• Katie O'Neal | Staff Writer

Medieval fighters duel at the Greenway

GC graduate student Ryan Brantley has always been a fighter. Now, he has combined his interests in history and the Middle Ages with his love for wielding a sword.

“I’ve been doing things like this my whole life,” Brantley said.

When Brantley was in middle school, he and his friend Marcus Roland would duel with bamboo sticks in the backyard.

Little did the boys know that they would join the Society for Creative Anachronism (SCA) years later and become squire brothers within the Raefen household of the Meridies kingdom.

The SCA is an international organization dedicated to researching and re-creating the arts and skills of pre-17th-century Europe, according to their official website. Their “Known World” consists of 20 kingdoms, with over 30,000 members from countries around the world.

Members, dressed in clothing of the Middle Ages and Renaissance, attend events which feature tournaments, royal courts, feasts, dancing, various classes, workshops and more.

Brantley has been a part of the SCA for seven years now. He is a squire to knight Ingolf of Clontarf.

“Your knight chooses you, but it is not unheard of for a young fighter to walk up and say ‘I want to be your squire’,” Brantley said. “But it is ultimately the knight’s decision.”

A squire is not an official position within the SCA, but rather a relationship between a knight and a fighter who the knight believes is capable of rising to the peerage of knighthood.

“Your knight is your teacher,” Brantley said. “My knight [Ingolf] is absolutely my role model. He is an incredibly strong human being, intelligent and very polite. He, for me, embodies what a knight should be, and that is chivalry.”

Anyone can form a household within a kingdom, but SCA kingdoms are regional and have very different cultures.

Brantley belongs to Meridies, a regional kingdom which consists of Georgia, Alabama and northeast Florida.

Meridies kingdom squires wear silver chains and red belts, and knights are recognized by gold chains and white belts.

“In my household, we fight as a unit,” Brantley said. “When we fight, we fight as Knights Templar, which is a crusading order of knights founded after the first crusade.”

Brantley fights with rattan weapons because they don’t splinter. Rattan frays, so no serious injuries occur even when it breaks.

“Ryan is a good peer of mine,” said Royce Struble, Brantley’s squire brother. “I feel like we are pretty equal in a lot of ways, iron sharpens iron. We fight with different shield types. He fights with a strap shield which is strapped to his arm, and I have a center grip shield, [so] I can actually use my shield to blind him and throw in his face.”

Royce’s strategy is quite different from Brantley’s style, however. Brantley gets in close, right up against his opponent.

Royce has to keep on his feet, move around more and put a lot of effort into getting away from Brantley’s shots.

“Brantley is a defensive fighter, so when I fight Brantley I usually go in first and try to disorient him by swinging several different shots,” said Roland, Brantley’s childhood friend, squire brother and rival.

To be a medieval fighter, one must pass an authorization test, which is a fight with a veteran fighter, most often a knight and an authorizing martial. The test’s purpose is not to gauge the fighter’s level of skill, but to ensure that they are safe and will not seriously hurt anyone on the battlefield.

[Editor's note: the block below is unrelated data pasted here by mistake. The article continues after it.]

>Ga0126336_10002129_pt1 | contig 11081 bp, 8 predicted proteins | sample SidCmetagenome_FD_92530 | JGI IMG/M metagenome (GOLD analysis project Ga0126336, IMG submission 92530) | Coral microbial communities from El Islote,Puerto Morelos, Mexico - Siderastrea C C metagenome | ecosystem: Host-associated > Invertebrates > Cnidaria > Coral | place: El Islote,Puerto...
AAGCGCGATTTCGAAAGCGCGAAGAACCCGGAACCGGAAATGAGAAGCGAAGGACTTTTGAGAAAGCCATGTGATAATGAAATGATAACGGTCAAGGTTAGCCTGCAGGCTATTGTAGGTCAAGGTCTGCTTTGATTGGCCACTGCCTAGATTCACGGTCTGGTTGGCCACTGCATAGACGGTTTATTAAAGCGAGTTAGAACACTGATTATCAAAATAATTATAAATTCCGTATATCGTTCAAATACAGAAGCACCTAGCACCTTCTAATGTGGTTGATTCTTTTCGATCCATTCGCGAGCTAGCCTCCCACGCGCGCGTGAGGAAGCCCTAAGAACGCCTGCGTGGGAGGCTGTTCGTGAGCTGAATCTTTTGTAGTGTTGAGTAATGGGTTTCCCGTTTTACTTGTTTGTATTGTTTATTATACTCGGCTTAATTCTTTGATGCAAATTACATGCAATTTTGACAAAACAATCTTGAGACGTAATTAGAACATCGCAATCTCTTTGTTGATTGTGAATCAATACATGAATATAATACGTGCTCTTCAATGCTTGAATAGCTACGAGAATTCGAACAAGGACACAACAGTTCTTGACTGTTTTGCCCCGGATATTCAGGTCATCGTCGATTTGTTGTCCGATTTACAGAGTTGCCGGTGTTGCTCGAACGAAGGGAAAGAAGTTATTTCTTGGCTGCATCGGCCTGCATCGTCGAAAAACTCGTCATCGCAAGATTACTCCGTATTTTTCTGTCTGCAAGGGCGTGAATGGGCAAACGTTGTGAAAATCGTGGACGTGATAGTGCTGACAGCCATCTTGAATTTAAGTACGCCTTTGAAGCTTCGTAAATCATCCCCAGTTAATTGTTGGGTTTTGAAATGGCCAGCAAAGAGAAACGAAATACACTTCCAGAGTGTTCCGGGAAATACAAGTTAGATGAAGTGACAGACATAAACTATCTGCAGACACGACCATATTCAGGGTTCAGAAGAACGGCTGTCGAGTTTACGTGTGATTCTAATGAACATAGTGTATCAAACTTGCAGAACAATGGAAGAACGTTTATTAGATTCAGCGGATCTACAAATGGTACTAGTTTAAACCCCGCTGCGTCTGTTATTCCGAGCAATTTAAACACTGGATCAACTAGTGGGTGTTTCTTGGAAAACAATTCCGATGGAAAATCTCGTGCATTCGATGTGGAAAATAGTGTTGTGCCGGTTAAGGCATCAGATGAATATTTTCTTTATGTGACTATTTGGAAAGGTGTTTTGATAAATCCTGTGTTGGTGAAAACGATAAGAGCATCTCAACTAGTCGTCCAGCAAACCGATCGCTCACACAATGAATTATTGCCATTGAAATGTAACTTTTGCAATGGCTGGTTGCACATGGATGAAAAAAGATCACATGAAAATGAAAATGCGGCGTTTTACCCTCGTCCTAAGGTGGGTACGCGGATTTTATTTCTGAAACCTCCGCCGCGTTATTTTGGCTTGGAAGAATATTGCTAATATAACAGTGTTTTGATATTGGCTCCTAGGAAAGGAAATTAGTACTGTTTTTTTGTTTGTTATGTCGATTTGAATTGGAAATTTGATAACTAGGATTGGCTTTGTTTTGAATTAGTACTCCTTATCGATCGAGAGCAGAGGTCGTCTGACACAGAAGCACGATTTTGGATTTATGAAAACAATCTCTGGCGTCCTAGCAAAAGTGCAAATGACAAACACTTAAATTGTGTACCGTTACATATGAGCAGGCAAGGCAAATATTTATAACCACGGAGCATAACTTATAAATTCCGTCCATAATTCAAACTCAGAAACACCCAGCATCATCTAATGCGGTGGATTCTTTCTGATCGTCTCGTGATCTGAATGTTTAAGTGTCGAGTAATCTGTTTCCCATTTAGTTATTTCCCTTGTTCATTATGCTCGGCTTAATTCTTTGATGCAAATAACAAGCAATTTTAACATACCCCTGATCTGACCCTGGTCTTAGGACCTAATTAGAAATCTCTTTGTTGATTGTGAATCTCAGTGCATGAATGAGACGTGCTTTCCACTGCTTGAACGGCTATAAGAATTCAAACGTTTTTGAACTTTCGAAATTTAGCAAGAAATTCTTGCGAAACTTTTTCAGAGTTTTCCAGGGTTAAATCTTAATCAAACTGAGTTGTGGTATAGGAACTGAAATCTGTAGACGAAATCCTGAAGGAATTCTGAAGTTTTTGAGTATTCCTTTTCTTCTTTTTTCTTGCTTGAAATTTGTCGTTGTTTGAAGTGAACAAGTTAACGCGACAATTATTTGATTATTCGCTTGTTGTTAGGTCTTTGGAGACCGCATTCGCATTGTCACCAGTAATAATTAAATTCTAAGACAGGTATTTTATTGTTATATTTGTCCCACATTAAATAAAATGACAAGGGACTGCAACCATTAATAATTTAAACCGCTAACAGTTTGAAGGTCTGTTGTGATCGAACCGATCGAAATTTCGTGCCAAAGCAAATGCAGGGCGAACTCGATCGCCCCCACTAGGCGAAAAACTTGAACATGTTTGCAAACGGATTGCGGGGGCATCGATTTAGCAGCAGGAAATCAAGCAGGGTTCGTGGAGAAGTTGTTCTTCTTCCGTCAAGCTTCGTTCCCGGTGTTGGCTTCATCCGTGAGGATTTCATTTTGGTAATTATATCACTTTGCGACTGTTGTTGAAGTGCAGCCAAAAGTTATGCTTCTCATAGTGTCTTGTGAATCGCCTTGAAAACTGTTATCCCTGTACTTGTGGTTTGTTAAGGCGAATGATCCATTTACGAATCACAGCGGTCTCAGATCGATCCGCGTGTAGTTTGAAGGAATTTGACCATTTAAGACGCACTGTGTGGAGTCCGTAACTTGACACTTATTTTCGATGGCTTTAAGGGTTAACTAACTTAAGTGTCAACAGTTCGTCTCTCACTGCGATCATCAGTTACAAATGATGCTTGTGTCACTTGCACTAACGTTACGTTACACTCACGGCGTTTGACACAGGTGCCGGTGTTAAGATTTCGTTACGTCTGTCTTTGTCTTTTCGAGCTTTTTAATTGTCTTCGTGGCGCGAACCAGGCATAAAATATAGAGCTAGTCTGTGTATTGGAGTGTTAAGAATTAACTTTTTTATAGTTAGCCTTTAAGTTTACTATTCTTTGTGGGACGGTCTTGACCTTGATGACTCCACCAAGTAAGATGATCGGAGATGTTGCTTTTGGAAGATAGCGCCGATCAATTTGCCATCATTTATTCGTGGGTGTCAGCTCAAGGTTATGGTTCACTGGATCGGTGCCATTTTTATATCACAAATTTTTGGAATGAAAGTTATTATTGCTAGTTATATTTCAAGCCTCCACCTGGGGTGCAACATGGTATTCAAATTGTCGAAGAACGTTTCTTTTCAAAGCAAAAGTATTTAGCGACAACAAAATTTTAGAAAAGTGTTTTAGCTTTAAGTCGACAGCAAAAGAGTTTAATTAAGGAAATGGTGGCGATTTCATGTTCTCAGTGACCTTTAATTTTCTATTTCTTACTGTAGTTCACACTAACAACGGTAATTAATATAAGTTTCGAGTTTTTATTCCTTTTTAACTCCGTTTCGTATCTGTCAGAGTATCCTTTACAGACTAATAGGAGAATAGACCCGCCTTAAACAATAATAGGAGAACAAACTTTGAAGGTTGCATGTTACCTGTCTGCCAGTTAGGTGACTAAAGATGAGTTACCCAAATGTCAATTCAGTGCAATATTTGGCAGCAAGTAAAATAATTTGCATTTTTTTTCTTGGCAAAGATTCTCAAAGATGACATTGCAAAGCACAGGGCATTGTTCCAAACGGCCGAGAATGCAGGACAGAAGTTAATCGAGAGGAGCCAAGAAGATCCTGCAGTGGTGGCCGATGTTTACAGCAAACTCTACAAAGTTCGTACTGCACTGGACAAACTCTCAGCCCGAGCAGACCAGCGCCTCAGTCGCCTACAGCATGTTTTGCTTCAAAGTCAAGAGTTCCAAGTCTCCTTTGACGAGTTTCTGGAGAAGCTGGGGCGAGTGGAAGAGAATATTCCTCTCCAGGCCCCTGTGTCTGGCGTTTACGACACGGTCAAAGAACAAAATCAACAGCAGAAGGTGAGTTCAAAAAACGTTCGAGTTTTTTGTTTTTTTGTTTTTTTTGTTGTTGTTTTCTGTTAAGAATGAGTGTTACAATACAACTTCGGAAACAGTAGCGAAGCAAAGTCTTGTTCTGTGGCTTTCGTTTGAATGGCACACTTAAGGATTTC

Brantley will be going to the Gulf Wars next month in Lumberton, Mississippi, the second largest event Brantley has ever attended. About 1,000 people will fight there.

“Essentially, it’s a free-for-all,” Brantley said. “It can get pretty hectic, and because of that, you need to be safe.”

The Gulf Wars are composed of numerous types of battles that come with varying terrain and other parameters. For example, in a ravine battle, fighters compete over a gulley.

The big-picture competition takes place between kingdoms, however. The crowns meet before the wars and have the opportunity to form alliances with other kingdoms.

SCA fighters each portray a historical figure from any time period before 1599.

Brantley’s persona is an early 12th-century Norman named Lord Dikon De Stoke, who is interested in the Norman conquest of Ireland. The title of “lord” was bestowed upon Brantley by the king, and in the SCA, all titles are earned by merit.

Brantley is on the path to becoming a knight, with hopes of eventually becoming a king. To become king, an armored combat fighter must win the Crown Lyst, a tournament of one-on-one fights.

“Two fighters enter; one fighter leaves,” Brantley explained.

SCA fighters compete in head-to-toe period accurate gear.

“One of the coolest things for me is most of what I’m wearing has been made by friends of mine by hand,” Brantley said.

When in battle, Brantley wears a Norman-style tunic made of linen, leather shoes, winingas (Viking leg wraps), linen pants, an iron hauberk and a steel helmet for protection. He fights with a Norman kite shield and a longsword.

“Growing up, a shield seemed like a waste of time, and that is a hilarious thought to me now because in the SCA, I learned how to use a shield, and the shield changes the game in a lot of ways,” Brantley said.

Anyone can join the SCA. Its members participate in arts, crafts, research and classes in woodworking, calligraphy, brewing and equestrian activities. If any craft was practiced during the medieval period, SCA members will explore it at some point.

Although it is a worldwide organization, its members are most heavily concentrated in the U.S.

“It is a lot of fun,” Brantley said. “There are people in the SCA from all over, and it’s fun to meet new people, beat them to a pulp and have a beer with them later, or maybe I get beaten to a pulp, and they have a beer with me, and it’s cool.”

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